|Sheep Industry Healthy as 2006 Draws to a Close
(Dec. 2006) It is a good time to be in the sheep business. Returns are healthy from producer to breaker and demand seems to be steady and robust. Slaughter numbers are catching up after concerns of tight supplies for the upcoming holidays. More important perhaps, there are no indicators that prices will crash in January as they did this year. After volatile prices in early 2006, poor feed conditions and an unexpected slow-down in inventory gains, 2007 holds promise.
For industry growth, it is vital that all sheep sectors are profitable. Profits mean investments, and investments can mean anything from promoting sheep and lamb or building inventory. Breakers often go straight to chefs of fine-dining restaurants to demonstrate how to cut and prepare lamb cuts. This kind of promotional activity may get cut if a breaker is operating in the red for long periods of time. Similarly, a producer will not rebuild his herd if there are no profits to re-invest into the business.
By the end of October, packers and breakers were operating in the black. The live-to-carcass price spread, including pelt and $2 drop credit, was $12 in the first quarter, $13 in the second, $11 in the third and $12 in October. The packer kill cost is $7.25 per head, so spreads around $10 are considered ‘healthy.’
After falling steadily since mid-May, the carcass to cutout price spread fell below $10 in August and September, but climbed up to $21.95 in the last two weeks of October. With the estimated cost of break at $21.90, this puts breakers in the black.
Whether the price spread is narrow or wide, it says nothing about the profits received by that sector. All costs are subtracted from that price margin, be it transport or preparing grill-ready, pre-marinated lamb loins. As consumers demand more convenience in their food preparation at home and as they eat out more, marketing costs increase.
Marketing costs comprise of 81 percent of consumer expenditures on food (U.S. Department of Agriculture’s (USDA) Economic Research Service (ERS), 2000). This means that 19 percent of the value of what you eat from grocery stores and restaurants goes to the producer. Labor is the largest component of marketing costs. Labor use by processors and restaurants accounted for 40 percent of the total consumer food expenditures (USDA/ERS, 2000). Packaging, transportation and fuel/energy followed in order of importance in total marketing costs.
Estimating profits in the sheep industry is difficult because I have found that the sheep industry is anything but homogenous. Producers market lambs at different weights and into different markets, be it direct to a packer or direct to a restaurant. Additionally, each packer and breaker may have unique marketing practices. Some breakers sell wholesale cuts to restaurants while others sell a greater proportion of retail-ready cuts.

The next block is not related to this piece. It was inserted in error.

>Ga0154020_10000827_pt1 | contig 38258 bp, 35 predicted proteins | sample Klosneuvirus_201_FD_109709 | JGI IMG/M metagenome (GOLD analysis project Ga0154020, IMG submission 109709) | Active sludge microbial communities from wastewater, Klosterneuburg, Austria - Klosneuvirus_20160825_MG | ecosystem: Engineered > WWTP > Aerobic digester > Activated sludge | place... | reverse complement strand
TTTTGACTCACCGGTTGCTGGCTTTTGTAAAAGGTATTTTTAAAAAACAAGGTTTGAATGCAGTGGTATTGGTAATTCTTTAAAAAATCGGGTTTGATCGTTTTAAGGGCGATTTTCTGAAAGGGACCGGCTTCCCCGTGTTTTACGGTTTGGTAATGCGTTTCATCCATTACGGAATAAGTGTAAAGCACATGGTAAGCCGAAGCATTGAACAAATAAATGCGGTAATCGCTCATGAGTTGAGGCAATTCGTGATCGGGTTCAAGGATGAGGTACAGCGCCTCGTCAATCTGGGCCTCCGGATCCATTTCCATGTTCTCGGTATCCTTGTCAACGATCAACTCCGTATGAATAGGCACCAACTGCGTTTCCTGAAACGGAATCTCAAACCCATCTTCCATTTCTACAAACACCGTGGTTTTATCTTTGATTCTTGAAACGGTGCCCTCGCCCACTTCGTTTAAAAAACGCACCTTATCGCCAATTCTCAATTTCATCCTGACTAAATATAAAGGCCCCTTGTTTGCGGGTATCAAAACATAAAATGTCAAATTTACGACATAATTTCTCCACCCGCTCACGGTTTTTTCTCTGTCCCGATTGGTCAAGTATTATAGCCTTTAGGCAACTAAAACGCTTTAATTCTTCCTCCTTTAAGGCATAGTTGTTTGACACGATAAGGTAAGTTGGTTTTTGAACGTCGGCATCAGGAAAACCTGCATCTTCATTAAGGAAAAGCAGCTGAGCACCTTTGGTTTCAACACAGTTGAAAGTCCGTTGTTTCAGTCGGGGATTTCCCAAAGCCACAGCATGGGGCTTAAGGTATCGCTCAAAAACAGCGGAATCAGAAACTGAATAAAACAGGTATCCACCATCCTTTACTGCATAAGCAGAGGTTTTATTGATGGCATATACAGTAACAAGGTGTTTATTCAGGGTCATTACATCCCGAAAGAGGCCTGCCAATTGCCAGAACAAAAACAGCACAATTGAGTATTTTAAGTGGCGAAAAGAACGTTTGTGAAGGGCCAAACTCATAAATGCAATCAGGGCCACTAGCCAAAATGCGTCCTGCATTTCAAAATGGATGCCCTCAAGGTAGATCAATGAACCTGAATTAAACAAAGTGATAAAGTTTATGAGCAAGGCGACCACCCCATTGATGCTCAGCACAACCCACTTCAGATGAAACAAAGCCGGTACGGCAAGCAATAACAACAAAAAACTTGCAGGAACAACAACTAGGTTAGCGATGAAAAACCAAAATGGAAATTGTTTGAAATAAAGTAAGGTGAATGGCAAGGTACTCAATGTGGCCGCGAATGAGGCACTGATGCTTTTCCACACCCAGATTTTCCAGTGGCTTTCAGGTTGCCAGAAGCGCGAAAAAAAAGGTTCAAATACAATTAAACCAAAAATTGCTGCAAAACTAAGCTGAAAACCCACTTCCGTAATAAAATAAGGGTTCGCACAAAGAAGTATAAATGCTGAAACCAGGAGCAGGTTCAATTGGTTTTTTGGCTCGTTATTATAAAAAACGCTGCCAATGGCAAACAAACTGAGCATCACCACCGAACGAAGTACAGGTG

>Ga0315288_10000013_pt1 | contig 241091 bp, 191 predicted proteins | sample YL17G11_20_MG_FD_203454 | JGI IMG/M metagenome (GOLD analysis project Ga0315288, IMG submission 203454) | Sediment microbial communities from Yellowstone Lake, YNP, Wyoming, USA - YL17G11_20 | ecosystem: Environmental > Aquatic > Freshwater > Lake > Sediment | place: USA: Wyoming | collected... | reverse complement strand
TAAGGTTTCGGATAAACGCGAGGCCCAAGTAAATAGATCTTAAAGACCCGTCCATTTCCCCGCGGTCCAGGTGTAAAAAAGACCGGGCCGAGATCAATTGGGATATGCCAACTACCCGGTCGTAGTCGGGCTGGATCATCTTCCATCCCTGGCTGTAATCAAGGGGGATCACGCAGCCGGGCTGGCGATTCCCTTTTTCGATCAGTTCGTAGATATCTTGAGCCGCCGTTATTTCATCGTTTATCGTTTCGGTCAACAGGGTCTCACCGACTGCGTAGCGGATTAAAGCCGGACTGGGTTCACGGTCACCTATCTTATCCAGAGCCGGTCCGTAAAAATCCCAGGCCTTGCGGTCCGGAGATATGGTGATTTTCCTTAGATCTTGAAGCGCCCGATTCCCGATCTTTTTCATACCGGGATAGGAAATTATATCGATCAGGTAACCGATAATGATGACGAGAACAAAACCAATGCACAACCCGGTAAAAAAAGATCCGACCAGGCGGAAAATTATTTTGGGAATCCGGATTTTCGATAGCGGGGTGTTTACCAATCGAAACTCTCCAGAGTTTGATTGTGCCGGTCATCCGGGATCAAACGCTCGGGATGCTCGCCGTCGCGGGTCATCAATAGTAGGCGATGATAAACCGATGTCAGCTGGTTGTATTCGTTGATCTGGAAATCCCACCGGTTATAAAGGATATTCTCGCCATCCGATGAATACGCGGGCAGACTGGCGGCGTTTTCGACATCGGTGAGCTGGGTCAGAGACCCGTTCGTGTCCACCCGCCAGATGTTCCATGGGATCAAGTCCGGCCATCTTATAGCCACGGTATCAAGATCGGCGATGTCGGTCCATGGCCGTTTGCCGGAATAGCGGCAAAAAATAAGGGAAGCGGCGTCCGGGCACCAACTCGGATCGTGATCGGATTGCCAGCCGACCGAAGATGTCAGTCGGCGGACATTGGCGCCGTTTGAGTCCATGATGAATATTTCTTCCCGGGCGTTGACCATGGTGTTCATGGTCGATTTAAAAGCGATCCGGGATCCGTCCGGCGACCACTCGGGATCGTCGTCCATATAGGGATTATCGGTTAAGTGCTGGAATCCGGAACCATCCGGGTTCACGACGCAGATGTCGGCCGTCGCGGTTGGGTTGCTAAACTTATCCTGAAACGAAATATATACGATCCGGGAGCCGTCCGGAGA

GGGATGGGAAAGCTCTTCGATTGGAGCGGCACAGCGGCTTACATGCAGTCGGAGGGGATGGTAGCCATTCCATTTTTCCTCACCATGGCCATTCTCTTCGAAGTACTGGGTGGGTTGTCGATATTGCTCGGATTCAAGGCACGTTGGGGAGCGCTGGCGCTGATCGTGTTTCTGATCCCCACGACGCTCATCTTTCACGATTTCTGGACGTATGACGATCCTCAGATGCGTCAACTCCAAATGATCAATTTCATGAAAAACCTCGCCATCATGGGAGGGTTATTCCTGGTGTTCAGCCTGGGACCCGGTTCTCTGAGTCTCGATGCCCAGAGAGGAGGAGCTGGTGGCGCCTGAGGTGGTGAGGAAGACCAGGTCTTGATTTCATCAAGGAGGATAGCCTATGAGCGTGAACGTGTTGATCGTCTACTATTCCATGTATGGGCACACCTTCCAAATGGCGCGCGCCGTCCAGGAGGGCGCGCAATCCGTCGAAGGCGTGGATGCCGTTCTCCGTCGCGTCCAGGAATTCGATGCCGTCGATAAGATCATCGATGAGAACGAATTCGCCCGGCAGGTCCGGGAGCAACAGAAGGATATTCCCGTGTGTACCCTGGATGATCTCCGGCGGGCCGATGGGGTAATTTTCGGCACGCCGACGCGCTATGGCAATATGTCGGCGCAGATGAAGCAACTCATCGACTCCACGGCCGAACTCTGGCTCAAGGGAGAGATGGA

I forecast that the break-even price for feeders in early 2007 would be in the low to mid $90s per hundredweight, but this is only a rough generalization. Returns are a function of breed, weight and cost of gain – all of which will differ from producer to producer. According to the Livestock Market Information Center (LMIC), Texas feeder lambs are forecasted to fall marginally, year-to-year, to $105/cwt from $110/cwt. in the first quarter of 2007. If these prices are realized, it will put feeders in the black.
Lamb and Meat Prices Gain Seasonally
Average feeder-lamb prices gained 1 percent to $104.92/cwt. in October as supplies tightened and average weights dropped 4 lbs. In October, feeder-lamb trade slowed considerably, and by November, feeders were “cleaned up.” In fact, feeder-lamb trade was tight throughout the year. Between January and October, the number of feeder lambs in direct trade was down 30 percent year-to-year to 572,840 head.
Live slaughter-lamb prices were mixed in October. In the Midwest, prices gained almost 1 percent to $95.47/cwt., and in the Intermountain region, prices gained just more than 1 percent to $92.44/cwt. In Iowa, prices dropped 3 percent to $91.47/cwt. and fell 5 percent to $91.63/cwt. in the Midwest computer auction.
Formula lamb purchases by carcass weight gained almost 1 percent in October. The 75-lb. to 85-lb. weight category gained the most, almost 3 percent to average $196.82/cwt. Fifty-five lb. to 65-lb. carcasses gained almost 1 percent to land at $195.85/cwt., 65-lb. to 75-lb. carcasses increased 0.5 percent to average $199.28/cwt. and 85-lb. and heavier carcasses lost almost 1 percent at $189.30/cwt.
The gross carcass value gained 4 percent to $248.95/cwt. between September and October. Its gain was propelled by the 11-percent seasonal gain in the leg price to $223.68/cwt. At $575.56/cwt., the medium eight-rib rack gained 4 percent in October. The trimmed 4x4 loins lost marginally to $511.29/cwt. Shoulders gained just more than 1 percent to $177.32/cwt.